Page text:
A True Story About How My Mattress Ended Up in Watsonville
Back in 2010 the recession was still going pretty strong, though I didn’t realize it at the time since I never watched the news — all I really knew was that it had been impossible to get a summer job in my hometown the year before. So when my boss at my college’s campus physical plant offered me a summer job on the campus paint crew — 40 hours a week, $9.25 an hour — I took it. (This was back when I lived in Santa Barbara.)
One summer day near quitting time, Alejandro and Diego came to me and said, “Bryan! Hay colchones!”
And there were. A big pile of blue plastic-covered twin mattresses sat on the narrow campus road in front of one of the dorms. I guess the college was getting rid of them. I grabbed two and threw them in Diego’s truck, and he gave me a ride back to mine and my roommate Aaron’s room, which was literally just a room, on Alameda Padre Serra. The mattresses were great — lightweight and easy to move, sanitary, and big enough and comfy enough. I had slept on a similar mattress when I lived in the dorms my freshman year. The used mattresses beat the hell out of sleeping on the floor, which was what we had been doing.
Later Aaron took both the mattresses when we got kicked out, because I had no car at the time and couldn’t take one with me.
About a year after, in May 2011, I had just moved into a big house in Montecito with a tremendous view and incredibly cheap rent. I had my own bedroom for the first time in my life but no mattress. I was borrowing a foam mattress topper that belonged to my housemate Alex and just sleeping on that on the floor.
One evening I went over to a house where some girls I knew lived for some kind of function — perhaps it was an engagement party, or somebody’s birthday. Anyways there were drinks, and Aaron was there.
“Still got that mattress?” I asked Aaron.
“Afraid not. You need one?”
“We have one we’re trying to get rid of!” And in the hallway was a light blue mattress with white edges. Tipsy but not drunk, we put it in Aaron’s jeep and drove over to the house I was staying in and took it into my bedroom, and it was great. Alex took back the mattress topper I’d been borrowing.
At the end of July I had to move out. I rented a storage unit in western Goleta for a dollar. I had to drive from Montecito to the storage facility, so I bought some rope, and inexpertly I tied the mattress to the top of my Camry. In the process of double-checking the ropes as I was driving on a winding narrow Montecito road, I briefly lost sight of the road and hit a medium-sized rock bordering it. I wasn’t going very fast and didn’t think I’d hit it that hard, but the whole side of the car went up in the air and came down with a loud noise. I just kept driving. (I didn’t find out until later on that the collision dented the front right wheel, leading to a flat tire days later.) So that I wouldn’t have to go too fast, I drove to Goleta taking back roads the whole way while UCSB kids pointed and laughed at me from their cars — not sure why.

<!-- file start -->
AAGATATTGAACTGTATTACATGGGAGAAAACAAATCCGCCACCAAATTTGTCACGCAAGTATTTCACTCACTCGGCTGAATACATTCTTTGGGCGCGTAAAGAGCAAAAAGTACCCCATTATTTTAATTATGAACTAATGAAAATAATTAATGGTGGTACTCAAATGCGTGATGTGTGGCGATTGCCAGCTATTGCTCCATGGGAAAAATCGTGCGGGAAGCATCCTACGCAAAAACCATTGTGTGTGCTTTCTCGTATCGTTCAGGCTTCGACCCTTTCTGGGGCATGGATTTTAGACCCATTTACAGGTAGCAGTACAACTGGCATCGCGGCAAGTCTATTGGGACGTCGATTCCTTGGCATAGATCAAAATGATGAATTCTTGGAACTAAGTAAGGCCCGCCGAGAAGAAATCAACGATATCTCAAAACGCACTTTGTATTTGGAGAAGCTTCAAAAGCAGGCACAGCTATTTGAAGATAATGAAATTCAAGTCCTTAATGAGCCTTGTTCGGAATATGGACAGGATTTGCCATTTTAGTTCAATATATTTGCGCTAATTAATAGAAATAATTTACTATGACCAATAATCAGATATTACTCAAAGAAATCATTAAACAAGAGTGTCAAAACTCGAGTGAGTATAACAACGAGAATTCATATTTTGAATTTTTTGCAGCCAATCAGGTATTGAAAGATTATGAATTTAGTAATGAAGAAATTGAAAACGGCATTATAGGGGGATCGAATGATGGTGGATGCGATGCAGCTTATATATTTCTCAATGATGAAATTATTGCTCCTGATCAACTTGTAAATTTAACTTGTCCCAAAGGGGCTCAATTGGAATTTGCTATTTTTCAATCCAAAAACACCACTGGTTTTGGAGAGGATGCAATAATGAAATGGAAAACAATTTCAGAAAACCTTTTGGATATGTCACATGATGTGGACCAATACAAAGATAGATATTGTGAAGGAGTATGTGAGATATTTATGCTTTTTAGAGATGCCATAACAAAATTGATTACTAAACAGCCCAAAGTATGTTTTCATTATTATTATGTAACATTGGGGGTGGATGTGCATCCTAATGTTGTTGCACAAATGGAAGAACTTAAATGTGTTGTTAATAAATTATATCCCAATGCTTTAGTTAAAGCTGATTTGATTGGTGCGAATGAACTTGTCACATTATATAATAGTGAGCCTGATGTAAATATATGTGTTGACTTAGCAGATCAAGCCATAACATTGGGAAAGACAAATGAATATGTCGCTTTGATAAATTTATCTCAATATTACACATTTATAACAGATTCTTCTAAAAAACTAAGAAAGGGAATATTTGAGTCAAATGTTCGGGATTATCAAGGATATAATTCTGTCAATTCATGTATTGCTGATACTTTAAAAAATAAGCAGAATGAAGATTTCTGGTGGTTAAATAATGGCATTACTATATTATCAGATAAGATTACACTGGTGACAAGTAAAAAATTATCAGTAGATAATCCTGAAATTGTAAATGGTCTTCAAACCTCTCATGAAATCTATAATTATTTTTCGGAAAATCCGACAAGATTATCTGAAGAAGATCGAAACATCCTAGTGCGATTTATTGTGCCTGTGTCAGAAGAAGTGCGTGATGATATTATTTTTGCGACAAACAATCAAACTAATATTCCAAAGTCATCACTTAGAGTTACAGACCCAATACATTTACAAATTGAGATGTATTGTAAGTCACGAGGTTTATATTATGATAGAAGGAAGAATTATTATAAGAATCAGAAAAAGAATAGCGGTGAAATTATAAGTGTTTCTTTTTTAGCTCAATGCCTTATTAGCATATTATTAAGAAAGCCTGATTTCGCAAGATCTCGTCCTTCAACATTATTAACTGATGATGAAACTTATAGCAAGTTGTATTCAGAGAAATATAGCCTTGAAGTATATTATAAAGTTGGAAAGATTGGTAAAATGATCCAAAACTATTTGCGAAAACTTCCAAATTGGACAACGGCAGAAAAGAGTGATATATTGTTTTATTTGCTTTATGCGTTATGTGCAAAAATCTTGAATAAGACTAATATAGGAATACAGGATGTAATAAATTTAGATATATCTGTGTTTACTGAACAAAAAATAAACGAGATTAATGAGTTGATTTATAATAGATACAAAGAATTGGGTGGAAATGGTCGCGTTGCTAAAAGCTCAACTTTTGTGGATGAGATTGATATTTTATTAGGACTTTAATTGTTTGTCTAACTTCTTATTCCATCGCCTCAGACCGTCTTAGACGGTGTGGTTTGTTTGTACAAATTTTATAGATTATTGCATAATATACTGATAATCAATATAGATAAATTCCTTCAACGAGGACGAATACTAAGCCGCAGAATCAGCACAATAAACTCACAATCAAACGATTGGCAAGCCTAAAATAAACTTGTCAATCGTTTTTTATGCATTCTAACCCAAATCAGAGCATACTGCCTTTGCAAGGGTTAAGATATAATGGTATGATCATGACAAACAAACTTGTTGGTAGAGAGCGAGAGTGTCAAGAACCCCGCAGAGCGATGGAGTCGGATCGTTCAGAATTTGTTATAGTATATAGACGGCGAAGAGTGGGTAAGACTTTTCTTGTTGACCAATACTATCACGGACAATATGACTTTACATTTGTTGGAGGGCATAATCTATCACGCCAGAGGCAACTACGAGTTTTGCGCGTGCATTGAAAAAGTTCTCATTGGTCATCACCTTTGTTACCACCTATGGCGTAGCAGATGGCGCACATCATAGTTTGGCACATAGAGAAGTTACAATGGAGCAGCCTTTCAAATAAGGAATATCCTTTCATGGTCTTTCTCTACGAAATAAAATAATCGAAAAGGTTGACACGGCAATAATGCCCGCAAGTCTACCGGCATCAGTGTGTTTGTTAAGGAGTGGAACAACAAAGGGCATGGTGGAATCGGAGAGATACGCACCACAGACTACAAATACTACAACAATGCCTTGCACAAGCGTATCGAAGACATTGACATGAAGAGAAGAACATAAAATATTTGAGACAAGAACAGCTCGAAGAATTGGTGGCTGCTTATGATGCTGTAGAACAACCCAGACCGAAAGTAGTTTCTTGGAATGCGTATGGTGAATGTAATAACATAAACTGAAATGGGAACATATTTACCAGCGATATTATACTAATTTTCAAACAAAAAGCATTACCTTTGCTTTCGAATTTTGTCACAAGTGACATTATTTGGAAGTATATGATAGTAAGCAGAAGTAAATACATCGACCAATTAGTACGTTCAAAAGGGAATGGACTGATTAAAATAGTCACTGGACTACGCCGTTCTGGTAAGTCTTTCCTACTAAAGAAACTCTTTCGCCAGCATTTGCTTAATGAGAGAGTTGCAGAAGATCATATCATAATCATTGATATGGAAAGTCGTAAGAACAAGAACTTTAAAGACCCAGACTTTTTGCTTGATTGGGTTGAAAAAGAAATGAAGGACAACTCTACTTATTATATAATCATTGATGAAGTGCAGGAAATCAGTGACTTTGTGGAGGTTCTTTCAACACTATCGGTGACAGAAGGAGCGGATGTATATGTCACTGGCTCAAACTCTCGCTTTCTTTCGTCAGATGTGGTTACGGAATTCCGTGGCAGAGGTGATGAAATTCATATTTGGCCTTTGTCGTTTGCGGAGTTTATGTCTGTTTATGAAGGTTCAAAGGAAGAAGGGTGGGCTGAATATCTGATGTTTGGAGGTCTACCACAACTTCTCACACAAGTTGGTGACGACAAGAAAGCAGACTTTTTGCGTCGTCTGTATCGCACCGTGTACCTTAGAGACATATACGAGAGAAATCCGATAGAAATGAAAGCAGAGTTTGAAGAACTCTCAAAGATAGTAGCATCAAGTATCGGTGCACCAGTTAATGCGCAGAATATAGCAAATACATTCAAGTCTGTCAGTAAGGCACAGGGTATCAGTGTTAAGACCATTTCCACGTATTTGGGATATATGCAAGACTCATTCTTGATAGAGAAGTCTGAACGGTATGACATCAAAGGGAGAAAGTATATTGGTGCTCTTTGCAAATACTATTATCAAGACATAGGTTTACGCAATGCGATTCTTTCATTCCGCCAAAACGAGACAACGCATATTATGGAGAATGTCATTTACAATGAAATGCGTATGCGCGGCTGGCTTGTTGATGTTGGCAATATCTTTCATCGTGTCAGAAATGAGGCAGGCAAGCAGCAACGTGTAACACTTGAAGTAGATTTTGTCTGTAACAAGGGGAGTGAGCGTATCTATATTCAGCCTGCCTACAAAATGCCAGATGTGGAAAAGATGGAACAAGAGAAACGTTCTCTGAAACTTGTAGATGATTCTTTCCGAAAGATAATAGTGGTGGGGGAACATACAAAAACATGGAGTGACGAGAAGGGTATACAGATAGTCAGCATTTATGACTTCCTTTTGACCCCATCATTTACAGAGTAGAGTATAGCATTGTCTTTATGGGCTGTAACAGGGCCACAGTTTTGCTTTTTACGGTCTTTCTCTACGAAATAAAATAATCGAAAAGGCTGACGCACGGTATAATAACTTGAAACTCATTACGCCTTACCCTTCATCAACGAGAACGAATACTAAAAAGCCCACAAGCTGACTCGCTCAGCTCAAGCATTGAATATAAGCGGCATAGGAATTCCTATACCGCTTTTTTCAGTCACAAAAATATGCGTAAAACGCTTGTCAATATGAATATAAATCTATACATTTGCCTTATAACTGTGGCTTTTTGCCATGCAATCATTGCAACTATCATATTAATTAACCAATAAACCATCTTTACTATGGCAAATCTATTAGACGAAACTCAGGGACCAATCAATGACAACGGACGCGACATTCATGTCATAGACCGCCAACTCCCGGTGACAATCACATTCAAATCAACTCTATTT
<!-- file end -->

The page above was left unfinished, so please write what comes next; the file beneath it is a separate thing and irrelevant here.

One month later, I was moving into a studio apartment with my best friend Mike, and he came along to help me empty out the storage unit. I faced the prospect of having to securely tie and carefully drive with the mattress again.
“Just fold it and put it in the back seat,” Mike said. “My sister did that once and it was fine.”
It was not fine. The mattress frame was permanently distorted after that. But the mattress was still usable, and I made it more comfortable when I scavenged some foam mattress toppers that our landlords had thrown out. I cut the mattress toppers down to size with a bread knife.
At the end of the school year — my last year of college — I wasn’t sure how to take the mattress back to the Bay Area. Mike and his dad volunteered to take it in their truck to Watsonville, where I would retrieve it later, the idea being that at least Watsonville was closer to the Bay Area than Santa Barbara was. Naturally I had no idea how or when I would retrieve it.
For a while it was in Mike’s childhood bedroom stacked like sandwich filling between another mattress and a box spring. I crashed on this double-decker bed while I had a seasonal job in Watsonville. I offered to take the now-superfluous mattress to the dump, but Mike’s mom refused to let me. She had the idea that I would need the mattress eventually, and she hated waste.
As far as I know it is there to this day, since I still haven’t gotten it and Mike’s mom refuses to throw it out.